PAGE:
Step Softly, Ghost – Ruined in Repetition EP

Step Softly, Ghost
Ruined in Repetition EP

There was a time, not too long ago, when it seemed like every album coming through my PO box was another young band’s take on post-rock, trying to outdo the last one with rapid time changes, complex guitar noodling, stream-of-consciousness lyrics, and more instrumentation than you could ever want. It got a little out of control, and I think the bands realize that. Post-rock is a pretty terrible name for a genre anyway, but bands like June of ’44, Rodan, Slint, and the like made it famous, and it found a home in Chicago. And while it hasn’t died out, it has gotten to the point that the bands doing it take it seriously, and those that don’t likely work at Dairy Queen.
So as you’ve likely gathered, I’d place the music of Indiana’s Step Softly, Ghost into the post-rock genre. Produced by Mike Lust (of Lustre King) and assisted here and there by the members of Ten Grand, Ruined in Repetition falls somewhere between an EP and an LP, filled with seven songs of, well, rapid time changes, throbbing bass lines, intricate guitar work, and unique lyrics. But if you’ve missed your dose of post-rock, look no further, because this four-piece plays it better than just about any band I’ve heard, today or in the past, and they’ll quickly make you forget about June of ’44 or any of their forebearers.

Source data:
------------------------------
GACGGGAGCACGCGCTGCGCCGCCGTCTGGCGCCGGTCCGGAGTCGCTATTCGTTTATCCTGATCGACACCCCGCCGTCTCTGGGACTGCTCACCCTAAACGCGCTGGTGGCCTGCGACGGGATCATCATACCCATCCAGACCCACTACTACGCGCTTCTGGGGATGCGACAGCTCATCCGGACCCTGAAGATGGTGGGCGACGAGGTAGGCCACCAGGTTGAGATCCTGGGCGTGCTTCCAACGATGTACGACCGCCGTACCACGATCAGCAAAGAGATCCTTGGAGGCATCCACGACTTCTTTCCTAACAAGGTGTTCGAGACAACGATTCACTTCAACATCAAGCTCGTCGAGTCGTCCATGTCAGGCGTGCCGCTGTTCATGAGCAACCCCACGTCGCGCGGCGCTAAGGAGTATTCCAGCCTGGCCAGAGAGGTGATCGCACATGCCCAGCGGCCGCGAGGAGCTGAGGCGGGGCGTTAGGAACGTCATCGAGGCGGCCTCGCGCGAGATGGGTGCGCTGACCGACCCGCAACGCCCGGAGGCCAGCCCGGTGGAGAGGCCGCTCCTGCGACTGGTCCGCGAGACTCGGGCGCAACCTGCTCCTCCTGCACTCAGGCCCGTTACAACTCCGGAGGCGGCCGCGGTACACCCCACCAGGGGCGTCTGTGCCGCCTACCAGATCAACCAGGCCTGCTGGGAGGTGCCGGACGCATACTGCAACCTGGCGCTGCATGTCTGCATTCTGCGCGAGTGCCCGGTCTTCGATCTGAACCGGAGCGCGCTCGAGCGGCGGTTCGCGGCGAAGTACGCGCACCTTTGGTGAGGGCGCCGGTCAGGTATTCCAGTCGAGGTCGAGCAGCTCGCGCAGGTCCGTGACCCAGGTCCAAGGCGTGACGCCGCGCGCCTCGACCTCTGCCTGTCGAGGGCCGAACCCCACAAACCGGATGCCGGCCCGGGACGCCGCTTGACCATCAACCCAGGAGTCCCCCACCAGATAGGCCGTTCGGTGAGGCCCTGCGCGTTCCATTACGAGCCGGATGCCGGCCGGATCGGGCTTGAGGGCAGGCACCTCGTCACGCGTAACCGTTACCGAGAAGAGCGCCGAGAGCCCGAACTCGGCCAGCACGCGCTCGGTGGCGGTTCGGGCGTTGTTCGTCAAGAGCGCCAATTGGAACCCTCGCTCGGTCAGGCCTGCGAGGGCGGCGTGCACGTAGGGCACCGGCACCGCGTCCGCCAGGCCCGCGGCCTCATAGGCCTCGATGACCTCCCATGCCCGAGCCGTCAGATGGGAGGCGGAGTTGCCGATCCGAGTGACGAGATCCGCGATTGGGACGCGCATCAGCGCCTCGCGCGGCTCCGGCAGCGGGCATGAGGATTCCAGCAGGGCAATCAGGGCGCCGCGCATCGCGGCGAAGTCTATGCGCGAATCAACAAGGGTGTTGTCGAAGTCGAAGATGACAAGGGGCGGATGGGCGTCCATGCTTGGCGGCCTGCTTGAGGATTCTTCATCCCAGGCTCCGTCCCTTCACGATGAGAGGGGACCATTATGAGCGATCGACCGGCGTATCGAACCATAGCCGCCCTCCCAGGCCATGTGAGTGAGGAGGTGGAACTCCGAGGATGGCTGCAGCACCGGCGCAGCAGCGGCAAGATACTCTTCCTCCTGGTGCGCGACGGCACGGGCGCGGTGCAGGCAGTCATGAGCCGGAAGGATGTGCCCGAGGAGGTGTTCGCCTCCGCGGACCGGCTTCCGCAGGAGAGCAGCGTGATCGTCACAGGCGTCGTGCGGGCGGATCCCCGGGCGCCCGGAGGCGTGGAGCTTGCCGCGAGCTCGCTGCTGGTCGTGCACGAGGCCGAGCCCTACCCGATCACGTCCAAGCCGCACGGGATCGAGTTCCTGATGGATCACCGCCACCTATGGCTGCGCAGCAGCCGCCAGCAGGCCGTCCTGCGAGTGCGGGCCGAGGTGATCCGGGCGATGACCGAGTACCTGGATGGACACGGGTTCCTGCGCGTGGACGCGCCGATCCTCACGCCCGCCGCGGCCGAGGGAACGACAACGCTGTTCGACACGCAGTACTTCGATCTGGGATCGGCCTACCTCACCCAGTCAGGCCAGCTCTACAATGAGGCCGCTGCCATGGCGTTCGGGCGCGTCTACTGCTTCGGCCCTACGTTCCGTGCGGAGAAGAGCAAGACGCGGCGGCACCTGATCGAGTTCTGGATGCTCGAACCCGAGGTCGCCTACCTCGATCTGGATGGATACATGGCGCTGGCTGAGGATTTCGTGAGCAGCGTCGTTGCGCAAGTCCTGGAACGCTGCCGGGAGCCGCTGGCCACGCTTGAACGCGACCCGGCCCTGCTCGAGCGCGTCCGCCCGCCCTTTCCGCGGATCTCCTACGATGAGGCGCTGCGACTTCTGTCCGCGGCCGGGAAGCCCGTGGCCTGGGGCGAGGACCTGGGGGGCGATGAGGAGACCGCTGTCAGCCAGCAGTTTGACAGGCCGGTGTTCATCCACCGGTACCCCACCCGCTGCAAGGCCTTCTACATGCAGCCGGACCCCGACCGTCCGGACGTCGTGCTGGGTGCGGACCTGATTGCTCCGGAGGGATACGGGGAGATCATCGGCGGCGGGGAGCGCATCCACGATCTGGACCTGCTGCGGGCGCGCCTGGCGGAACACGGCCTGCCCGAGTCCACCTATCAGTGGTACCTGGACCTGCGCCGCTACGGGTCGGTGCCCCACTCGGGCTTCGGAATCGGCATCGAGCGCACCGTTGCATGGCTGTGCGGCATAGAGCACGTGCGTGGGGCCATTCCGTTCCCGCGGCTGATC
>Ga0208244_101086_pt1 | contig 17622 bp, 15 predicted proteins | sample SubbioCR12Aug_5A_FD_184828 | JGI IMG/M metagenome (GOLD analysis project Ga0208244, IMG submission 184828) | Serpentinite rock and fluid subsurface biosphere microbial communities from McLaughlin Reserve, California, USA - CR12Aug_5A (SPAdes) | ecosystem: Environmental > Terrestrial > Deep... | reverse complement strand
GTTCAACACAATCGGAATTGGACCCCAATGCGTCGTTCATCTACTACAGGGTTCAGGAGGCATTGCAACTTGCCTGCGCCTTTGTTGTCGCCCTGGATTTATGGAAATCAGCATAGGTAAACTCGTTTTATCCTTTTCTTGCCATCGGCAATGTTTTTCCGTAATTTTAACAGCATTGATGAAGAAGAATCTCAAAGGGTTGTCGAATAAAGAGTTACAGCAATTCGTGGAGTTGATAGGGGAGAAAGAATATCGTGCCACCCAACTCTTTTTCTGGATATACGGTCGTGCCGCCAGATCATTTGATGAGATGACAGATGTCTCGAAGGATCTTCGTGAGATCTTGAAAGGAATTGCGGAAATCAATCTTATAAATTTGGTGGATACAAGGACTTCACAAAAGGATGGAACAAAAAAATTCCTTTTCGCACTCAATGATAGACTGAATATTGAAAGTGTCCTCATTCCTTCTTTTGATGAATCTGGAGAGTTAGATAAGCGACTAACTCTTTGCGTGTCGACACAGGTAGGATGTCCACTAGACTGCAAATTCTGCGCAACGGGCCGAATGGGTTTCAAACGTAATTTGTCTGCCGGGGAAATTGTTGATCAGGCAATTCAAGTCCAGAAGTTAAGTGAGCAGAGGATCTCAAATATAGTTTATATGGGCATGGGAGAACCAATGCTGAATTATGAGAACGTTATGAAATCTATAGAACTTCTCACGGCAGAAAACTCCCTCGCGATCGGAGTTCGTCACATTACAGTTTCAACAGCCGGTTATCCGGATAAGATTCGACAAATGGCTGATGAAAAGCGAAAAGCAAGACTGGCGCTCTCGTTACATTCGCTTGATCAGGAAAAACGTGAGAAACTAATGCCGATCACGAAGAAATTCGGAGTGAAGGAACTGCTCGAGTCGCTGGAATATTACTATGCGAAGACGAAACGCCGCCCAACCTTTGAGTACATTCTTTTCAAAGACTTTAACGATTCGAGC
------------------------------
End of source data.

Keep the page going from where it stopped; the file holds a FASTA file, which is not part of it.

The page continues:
The moody “Dreams of No Shore” kicks off this short album with some great melodic guitars before the vocals come in, powerful, hinting at shouting but not quite. It flows into the soft beginning of “In the Morning,” just at ease before the drums come in rapid-fire and blasting away furiously, really propelling the song. The complicated time signatures are out in full-force on the aggressive “Caught Her Eyes,” and “Cranes Unbuilding Towers” runs the gambit from moody to aggressive with the kind of sheer intensity that early emo bands like Boys Life were known for. And the five-minute “Through Our Spiraling Wings” takes the avant-garde approach, with soft sounds and melodic guitar running under spoken vocals.
There’s something about Step Softly, Ghost that reminds me of the late-90s, discovering all these post-hardcore bands filled with almost amazingly talented musicians who never sounded like they were imitating anyone, who were just making music that was intense, impassioned, and powerful. The members of Step Softly, Ghost are extremely talented musicians, and their debut is an excellent album. It also hints that their full-length will be truly something to behold.